Back to top
View user's profile Send private message
Neil



Joined: 02 Jan 2004
Location: Tokyo

PostPosted: Fri Jan 01, 2016 3:00 am    Post subject: Reply with quote

Korea and Japan will continue to have a low opinion of each other and in the eyes of hardliners on both sides they're already making noises about how this apology doesn't count for one reason or another.

The Japanese don't care, this frees them of their obligations in the eyes of the international community and Abe obviously considers 1 billion yen to be worth it for that alone, time will prove him right or wrong.

The fact it's been settled in such a squalid, backslapping, behind closed doors politicians way without the women being consulted shows what I suspected, that neither side cared about the women one jot all the long, it was just point scoring, the Japanese were just slightly more honest and realistic about viewing it as a matter of realpolitik rather than morality.

Park has questions to answer about why she took this deal in haste (it appears) after being so anti-Japanese since coming to office and it'll probably be an election issue in 2017, expect whoever the Saenuri candidate is to flip flop on this issue a lot.
Back to top
View user's profile Send private message
Brooks



Joined: 08 Apr 2003

PostPosted: Sat Jan 02, 2016 11:37 pm    Post subject: Reply with quote

Well Fort Pillow was pretty bad.
Black troops could not surrender, just got shot.

Southerners would say the POW camp at Elmira, NY was awful.
It was called Hellmira.
Back to top
View user's profile Send private message
trueblue



Joined: 15 Jun 2014
Location: In between the lines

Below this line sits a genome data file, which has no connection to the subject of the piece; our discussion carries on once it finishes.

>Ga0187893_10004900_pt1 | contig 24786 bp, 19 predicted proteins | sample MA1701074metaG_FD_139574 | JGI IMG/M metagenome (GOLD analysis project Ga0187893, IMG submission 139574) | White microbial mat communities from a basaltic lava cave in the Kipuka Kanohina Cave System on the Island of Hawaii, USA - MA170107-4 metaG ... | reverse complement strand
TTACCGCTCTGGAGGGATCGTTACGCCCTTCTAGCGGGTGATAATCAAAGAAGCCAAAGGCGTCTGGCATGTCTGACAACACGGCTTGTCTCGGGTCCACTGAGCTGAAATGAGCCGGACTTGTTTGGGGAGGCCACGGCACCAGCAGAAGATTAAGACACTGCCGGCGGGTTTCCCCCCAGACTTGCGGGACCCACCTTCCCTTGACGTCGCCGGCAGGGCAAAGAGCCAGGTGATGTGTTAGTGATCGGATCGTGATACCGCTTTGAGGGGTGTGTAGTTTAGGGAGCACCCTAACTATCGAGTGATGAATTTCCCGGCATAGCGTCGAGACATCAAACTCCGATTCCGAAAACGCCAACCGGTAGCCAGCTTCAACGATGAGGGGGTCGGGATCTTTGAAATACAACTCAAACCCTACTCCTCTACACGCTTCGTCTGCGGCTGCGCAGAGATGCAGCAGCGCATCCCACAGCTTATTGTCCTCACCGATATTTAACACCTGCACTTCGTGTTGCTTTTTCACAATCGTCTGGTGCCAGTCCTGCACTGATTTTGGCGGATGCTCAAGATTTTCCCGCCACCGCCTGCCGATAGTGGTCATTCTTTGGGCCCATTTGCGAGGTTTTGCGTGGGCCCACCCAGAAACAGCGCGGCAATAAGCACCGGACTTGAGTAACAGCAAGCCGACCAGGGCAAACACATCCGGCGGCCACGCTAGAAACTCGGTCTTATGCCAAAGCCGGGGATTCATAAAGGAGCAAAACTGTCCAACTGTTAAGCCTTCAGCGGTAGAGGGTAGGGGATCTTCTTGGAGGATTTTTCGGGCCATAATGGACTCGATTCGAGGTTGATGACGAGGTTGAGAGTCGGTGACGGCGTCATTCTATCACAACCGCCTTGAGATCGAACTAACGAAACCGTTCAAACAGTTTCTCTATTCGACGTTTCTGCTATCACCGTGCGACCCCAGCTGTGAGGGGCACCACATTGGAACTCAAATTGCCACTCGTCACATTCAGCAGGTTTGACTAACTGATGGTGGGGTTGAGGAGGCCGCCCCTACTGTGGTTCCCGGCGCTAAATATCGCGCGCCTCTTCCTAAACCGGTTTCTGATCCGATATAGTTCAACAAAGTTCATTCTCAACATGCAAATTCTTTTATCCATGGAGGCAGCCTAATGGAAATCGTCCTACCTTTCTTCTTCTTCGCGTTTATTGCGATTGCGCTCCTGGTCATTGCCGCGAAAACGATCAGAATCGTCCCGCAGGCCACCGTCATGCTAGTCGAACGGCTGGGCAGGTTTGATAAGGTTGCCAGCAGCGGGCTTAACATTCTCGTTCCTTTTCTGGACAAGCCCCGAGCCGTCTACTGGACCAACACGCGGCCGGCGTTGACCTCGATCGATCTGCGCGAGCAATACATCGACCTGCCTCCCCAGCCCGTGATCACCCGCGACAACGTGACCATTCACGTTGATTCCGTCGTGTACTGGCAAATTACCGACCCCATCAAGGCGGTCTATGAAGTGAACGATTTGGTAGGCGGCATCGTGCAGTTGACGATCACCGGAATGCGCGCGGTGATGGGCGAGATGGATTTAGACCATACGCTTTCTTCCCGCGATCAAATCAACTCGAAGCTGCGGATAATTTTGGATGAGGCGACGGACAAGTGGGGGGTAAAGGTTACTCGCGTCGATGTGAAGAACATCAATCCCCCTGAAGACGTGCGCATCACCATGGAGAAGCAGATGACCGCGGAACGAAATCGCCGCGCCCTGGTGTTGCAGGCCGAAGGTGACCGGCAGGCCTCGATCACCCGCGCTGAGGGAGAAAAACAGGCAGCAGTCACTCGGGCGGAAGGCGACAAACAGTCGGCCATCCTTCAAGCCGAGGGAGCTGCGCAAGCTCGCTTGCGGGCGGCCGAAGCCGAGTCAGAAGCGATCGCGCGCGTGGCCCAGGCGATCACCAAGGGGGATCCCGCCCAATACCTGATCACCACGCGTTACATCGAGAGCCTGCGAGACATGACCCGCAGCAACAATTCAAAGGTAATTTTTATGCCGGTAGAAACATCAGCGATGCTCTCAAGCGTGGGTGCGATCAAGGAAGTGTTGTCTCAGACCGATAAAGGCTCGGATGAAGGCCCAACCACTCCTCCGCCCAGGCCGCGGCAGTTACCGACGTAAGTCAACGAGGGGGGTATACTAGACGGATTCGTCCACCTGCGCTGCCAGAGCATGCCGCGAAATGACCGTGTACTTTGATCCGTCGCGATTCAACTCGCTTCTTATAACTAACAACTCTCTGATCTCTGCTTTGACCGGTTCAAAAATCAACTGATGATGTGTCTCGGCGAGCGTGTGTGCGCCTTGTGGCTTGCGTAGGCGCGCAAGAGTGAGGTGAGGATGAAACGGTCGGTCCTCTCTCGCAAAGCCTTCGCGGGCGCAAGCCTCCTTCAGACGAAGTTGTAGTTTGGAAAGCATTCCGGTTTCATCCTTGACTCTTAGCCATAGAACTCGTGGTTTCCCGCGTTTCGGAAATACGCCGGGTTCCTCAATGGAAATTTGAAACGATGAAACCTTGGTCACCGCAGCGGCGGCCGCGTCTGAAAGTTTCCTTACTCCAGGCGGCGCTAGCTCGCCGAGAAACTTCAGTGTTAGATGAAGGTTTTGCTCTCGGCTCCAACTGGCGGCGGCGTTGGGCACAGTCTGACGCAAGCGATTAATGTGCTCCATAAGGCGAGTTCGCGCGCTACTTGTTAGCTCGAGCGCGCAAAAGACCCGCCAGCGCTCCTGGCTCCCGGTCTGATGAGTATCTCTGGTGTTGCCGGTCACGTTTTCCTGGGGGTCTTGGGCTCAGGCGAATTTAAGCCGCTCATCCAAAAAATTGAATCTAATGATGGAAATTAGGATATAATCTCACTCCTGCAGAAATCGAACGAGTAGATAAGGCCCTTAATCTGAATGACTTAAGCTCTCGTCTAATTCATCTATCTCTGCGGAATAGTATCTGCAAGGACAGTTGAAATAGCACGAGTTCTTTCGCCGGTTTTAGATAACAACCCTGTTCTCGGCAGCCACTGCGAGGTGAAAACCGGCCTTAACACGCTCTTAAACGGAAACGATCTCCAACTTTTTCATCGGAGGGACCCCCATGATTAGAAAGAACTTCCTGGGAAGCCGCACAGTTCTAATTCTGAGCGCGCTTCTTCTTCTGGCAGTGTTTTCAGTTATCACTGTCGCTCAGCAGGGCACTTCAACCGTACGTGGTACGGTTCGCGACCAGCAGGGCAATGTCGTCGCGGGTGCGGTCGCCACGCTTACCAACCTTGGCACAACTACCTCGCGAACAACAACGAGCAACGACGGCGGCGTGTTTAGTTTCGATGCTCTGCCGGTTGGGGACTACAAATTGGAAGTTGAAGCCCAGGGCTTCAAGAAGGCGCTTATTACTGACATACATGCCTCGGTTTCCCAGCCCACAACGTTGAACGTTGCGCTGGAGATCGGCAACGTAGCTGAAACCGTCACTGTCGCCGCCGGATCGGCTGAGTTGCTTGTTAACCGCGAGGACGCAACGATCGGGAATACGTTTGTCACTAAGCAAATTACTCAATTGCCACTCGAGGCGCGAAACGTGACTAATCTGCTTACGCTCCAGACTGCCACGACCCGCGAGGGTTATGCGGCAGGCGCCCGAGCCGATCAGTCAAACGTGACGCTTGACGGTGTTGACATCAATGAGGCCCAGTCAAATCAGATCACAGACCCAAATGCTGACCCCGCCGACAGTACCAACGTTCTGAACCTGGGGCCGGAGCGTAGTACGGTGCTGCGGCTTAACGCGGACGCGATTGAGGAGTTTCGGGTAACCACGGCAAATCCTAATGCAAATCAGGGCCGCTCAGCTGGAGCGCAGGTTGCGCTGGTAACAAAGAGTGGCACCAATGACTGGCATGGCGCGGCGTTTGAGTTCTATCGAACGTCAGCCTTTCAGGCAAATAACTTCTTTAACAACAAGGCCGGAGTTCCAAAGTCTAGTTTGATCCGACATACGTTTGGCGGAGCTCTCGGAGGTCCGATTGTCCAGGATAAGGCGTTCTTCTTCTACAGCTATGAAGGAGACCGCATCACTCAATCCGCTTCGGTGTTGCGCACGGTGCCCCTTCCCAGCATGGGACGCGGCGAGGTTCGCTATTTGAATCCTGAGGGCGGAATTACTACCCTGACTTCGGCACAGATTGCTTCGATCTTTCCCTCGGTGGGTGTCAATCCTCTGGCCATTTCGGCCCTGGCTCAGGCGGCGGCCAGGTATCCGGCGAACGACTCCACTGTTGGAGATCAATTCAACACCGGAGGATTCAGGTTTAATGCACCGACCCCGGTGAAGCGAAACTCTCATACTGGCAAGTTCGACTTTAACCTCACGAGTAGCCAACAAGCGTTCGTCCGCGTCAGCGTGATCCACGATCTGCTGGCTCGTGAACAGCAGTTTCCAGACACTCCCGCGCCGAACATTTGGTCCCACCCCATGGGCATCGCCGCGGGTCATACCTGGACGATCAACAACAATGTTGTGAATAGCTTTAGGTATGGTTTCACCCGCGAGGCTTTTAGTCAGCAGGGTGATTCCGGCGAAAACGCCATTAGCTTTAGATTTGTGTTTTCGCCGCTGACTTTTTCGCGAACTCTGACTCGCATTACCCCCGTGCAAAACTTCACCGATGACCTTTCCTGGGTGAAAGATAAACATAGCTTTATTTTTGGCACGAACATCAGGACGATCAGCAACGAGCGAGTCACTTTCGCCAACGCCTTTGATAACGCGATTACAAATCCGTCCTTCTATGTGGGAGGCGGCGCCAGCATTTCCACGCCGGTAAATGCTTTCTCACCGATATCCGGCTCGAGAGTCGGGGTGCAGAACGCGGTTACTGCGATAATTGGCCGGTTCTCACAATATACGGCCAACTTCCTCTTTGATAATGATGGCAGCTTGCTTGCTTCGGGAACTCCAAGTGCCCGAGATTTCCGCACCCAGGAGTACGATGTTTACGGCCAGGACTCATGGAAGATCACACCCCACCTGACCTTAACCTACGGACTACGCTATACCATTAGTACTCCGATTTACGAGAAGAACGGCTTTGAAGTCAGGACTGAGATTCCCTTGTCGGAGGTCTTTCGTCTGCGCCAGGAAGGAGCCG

PostPosted: Sun Jan 03, 2016 3:48 pm    Post subject: Reply with quote

Quote:

By and large the Civil War was comparatively low on atrocities compared to other wars, particularly in the early years. Destruction of property, rape, massacres of civilians, all were at a minimum. The most shocking thing was probably the 1862 sacking of Fredericksburg by Union soldiers and that was pretty mild as far as wartime sackings go. Some looting and smashing, but generally things weren't put to the torch. When Confederate troops occupied northern cities, it was standard practice to leave receipts for any property they seized (albeit for worthless Confederate money), and the only buildings that were torched were directly related to the war effort. Things did get more severe in 1864-65, but that was primarily on the Union side and still the deaths of civilians were kept to a minimum. Destruction of property was largely a military measure and did not include things like mass rape and mass execution.


...funny how Sherman and his march through Georgia and South Carolina, being an early example of "Total War", did not make that list.

But, you redeemed yourself, oddly, with this...